• Immediate data to registers
  • Immediate data to memory

So, we will just move these values into dedicated registers and our code becomes like this:

However, manually calculating the length of messages may not be feasible. So, we’ll use a little trick. We’ll define a new variable for length and use “equ” which means equals proceeded by “$” which denotes the current offset and subtract our message’s beginning offset from this to find the length of the message.

We would further need to use the instruction “syscall” to also call the “write” syscall we just defined. Without using the “syscall” operation, write won’t be performed with register values.

Finally, we also need to exit from the program. sys_exit syscall in Linux performs this operation.

So, rax-> 60

And rdi-> any value we want for the error code. Let’s give this 0 for now.

Assembling and Linking

Now this code is ready to run. We always need to do these steps to run an assembly code:

  1. Assemble using nasm
  2. Link with necessary libraries using ld

An assembler produces object files as output. We then link it with necessary libraries that contain the definition of certain instructions and create an executable. We will use “nasm” to do the assembling and “ld” to link.

Since it is a 64-bit elf that we want, the command would become:

nasm -f elf64 1.asm -o 1.o
ld 1.o -o 1

As we see, we have now generated an executable file that is printing “hello world.” Perfect. We can now proceed to create our shellcode using this binary.

Extracting shellcode

We created our assembly code and made an executable out of it that prints something. Let’s say a poor exploit (not a good one, haha) wants to exploit something with the payload to print “Hello World”. How would one do this?

For this, we need to extract the instruction bytes from our executable. We can use objdump to do this

Upon seeing the binary with objdump, we can see our assembly code and the instructions in hex written alongside it. We are providing -M intel because we want the output in Intel assembly format.

objdump -d 1 -M intel

We all know computers only know binary. However, displaying binary on screen is not feasible. So, computer scientists used hex instructions. This gets translated into the CPU and the computer acts.

Removing NULLs

We need to extract these bytes and use them in our C code! Simple? BUT WAIT!

Another fundamental we know is that null bytes can sometimes terminate an action. So we must remove these null bytes from our shellcode to prevent any mishappening. To exactly know which instructions won’t generate null bytes comes with practice. But certain tricks can be used in simple programs to achieve this.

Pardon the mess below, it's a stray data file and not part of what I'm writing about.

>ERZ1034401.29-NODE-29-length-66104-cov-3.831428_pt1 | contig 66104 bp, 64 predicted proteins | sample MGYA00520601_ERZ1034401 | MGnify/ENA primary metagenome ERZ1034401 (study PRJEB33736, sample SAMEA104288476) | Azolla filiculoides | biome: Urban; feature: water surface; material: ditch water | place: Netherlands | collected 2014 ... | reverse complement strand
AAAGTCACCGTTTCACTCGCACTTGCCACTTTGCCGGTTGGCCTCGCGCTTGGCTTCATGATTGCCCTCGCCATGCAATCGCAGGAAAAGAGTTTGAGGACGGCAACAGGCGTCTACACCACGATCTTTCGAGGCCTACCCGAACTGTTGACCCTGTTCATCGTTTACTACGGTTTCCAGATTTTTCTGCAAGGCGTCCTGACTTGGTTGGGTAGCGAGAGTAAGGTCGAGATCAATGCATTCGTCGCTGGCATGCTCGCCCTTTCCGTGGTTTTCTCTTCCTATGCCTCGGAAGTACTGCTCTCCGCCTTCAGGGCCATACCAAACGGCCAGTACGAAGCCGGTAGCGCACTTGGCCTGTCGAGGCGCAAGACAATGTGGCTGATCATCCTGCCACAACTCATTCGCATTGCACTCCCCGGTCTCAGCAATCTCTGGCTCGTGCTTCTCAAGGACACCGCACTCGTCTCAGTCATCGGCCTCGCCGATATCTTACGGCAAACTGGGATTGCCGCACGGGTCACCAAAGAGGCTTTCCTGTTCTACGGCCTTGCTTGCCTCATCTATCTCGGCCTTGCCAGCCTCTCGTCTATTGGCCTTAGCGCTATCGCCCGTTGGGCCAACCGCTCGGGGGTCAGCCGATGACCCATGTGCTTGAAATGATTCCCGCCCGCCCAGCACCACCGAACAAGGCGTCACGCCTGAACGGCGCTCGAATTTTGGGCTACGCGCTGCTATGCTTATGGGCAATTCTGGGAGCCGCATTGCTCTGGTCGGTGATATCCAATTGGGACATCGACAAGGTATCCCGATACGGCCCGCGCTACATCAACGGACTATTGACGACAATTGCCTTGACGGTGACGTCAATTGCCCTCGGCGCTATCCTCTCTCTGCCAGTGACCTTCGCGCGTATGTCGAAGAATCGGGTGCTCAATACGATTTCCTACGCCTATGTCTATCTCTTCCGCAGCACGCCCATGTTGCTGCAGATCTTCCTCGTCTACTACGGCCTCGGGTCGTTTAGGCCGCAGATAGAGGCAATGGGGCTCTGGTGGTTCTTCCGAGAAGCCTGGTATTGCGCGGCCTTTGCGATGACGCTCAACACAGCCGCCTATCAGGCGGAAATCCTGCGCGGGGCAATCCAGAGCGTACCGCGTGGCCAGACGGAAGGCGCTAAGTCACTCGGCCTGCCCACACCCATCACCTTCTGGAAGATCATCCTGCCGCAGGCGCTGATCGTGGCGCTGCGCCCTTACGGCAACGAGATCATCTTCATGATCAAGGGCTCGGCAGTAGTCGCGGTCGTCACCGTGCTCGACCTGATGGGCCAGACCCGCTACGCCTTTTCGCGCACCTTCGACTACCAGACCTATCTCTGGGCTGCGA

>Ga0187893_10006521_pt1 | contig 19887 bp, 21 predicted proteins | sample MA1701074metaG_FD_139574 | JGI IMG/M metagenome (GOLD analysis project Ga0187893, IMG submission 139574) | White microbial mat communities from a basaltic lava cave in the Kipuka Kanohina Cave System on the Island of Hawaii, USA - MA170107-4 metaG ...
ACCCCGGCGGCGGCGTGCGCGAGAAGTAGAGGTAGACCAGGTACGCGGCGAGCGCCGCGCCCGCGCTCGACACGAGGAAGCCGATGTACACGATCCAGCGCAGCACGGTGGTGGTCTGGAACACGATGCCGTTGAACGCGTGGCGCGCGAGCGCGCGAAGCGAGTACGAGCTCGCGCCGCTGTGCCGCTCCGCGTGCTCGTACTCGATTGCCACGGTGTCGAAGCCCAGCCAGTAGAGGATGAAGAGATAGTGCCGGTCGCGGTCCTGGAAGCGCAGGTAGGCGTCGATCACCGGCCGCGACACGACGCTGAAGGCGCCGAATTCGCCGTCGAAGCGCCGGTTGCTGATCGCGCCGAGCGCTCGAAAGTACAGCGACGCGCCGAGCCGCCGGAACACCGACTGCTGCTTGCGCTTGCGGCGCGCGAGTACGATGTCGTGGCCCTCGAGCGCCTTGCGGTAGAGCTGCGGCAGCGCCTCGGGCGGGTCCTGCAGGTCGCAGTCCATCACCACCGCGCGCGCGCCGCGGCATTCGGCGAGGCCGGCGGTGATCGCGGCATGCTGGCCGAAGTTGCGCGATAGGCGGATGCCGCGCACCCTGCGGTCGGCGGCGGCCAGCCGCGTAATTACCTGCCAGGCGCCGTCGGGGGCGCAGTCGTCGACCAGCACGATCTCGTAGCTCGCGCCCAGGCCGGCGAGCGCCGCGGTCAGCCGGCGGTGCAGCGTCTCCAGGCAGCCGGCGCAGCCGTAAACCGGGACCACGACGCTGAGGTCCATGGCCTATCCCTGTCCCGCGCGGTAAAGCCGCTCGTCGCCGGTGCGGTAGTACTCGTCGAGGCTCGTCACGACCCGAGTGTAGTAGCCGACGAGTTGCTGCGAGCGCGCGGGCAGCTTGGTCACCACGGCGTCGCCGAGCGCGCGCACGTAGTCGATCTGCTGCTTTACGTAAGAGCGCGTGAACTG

For example, using “xor rax,rax” would assign rax=0 since xoring anything with itself gives 0.

So, we can do “xor rax,rax” and then “add rax,1” to make RAX as 1.

In our code, you’ll observe every mov instruction creates 0s. So, if we have to assign a value of “1”, we can xor to make it 0 and then “add” 1. “Add” instruction simply adds the value given to the register mentioned.

Following this trick we can re-write our code like this:

Let’s see if we still have 0s or not.

We can still observe some 0s in movabs and mov instructions. We can use some tricks to reduce these 0s further.

This would still produce 0s near mov rsi, message. We can reduce this by using “lea.” “lea” command loads an address into the memory. This is also known as the “memory referencing.” We’ll see the details in a future article on rel and memory referencing.

We can still see 2 null bytes there but for now, this is workable. We can use the “jmp call pop” technique to remove this as well. Let’s talk about that in further articles.

This binary also works. Let’s extract these bytes and make it a shellcode. We can copy these manually too (tiring!) but let’s use a command line fu for this:

objdump -d ./PROGRAM | grep -Po '\s\K[a-f0-9]{2}(?=\s)' | sed 's/^/\\x/g' | perl -pe 's/\r?\n//' | sed 's/$/\n/'



Sample shellcode execution

The shellcode we just created can not be executed in C programs because “Hello World” was being fetched as static data. For this, we will utilize another technique called JMP, CALL, and POP. This we will cover in the next article. For this part, let’s focus on executing a ready-made shellcode.

On sites like, you would observe that the assembly of a program is given, and then the related shellcode as well. For example, here we see that an assembly program is written to execute “execve(/bin/sh)” which spawns up a new shell using the Linux system call “execve”

The shellcode observed is: \x31\xc0\x48\xbb\xd1\x9d\x96\x91\xd0\x8c\x97\xff\x48\xf7\xdb\x53\x54\x5f\x99\x52\x57\x54\x5e\xb0\x3b\x0f\x05

To execute this shellcode, we need to write a small C program. Here is a skeleton:

#include <stdio.h>
#include <string.h>
 char code[] = "<shellcode>";
 int main()
    printf("len:%zu bytes\n", strlen(code));
    (*(void(*)()) code)();
    return 0;

So, the code becomes like so and we have to compile it with no modern compiler protections command. Also, note that we are using Ubuntu 14 to test our shellcode since even after no protections, modern systems may still block the execution of such shellcodes (due to memory permissions or ASLR issues) which we will tackle in future articles.

Now, we can run this binary and observe how it spawns a new shell!


 In the article, we saw how we can write out our assembly programs using registers and Linux syscalls, make an executable, and then extract the instruction bytes using objdump. These instruction bytes can then be used as a payload in exploits. That is why it is called a shellcode. We created our shellcode which prints “Hello World” but we didn’t execute it in the C program. The reason was that “Hello World” was static data in the program that couldn’t be properly loaded in registers using the assembly we created. For this, we have to use a technique called JMP, CALL, POP and utilize stack for it. We shall see this in the next article. Thanks for reading this part of the series.

Author: Harshit Rajpal is an InfoSec researcher and left and right-brain thinker. Contact here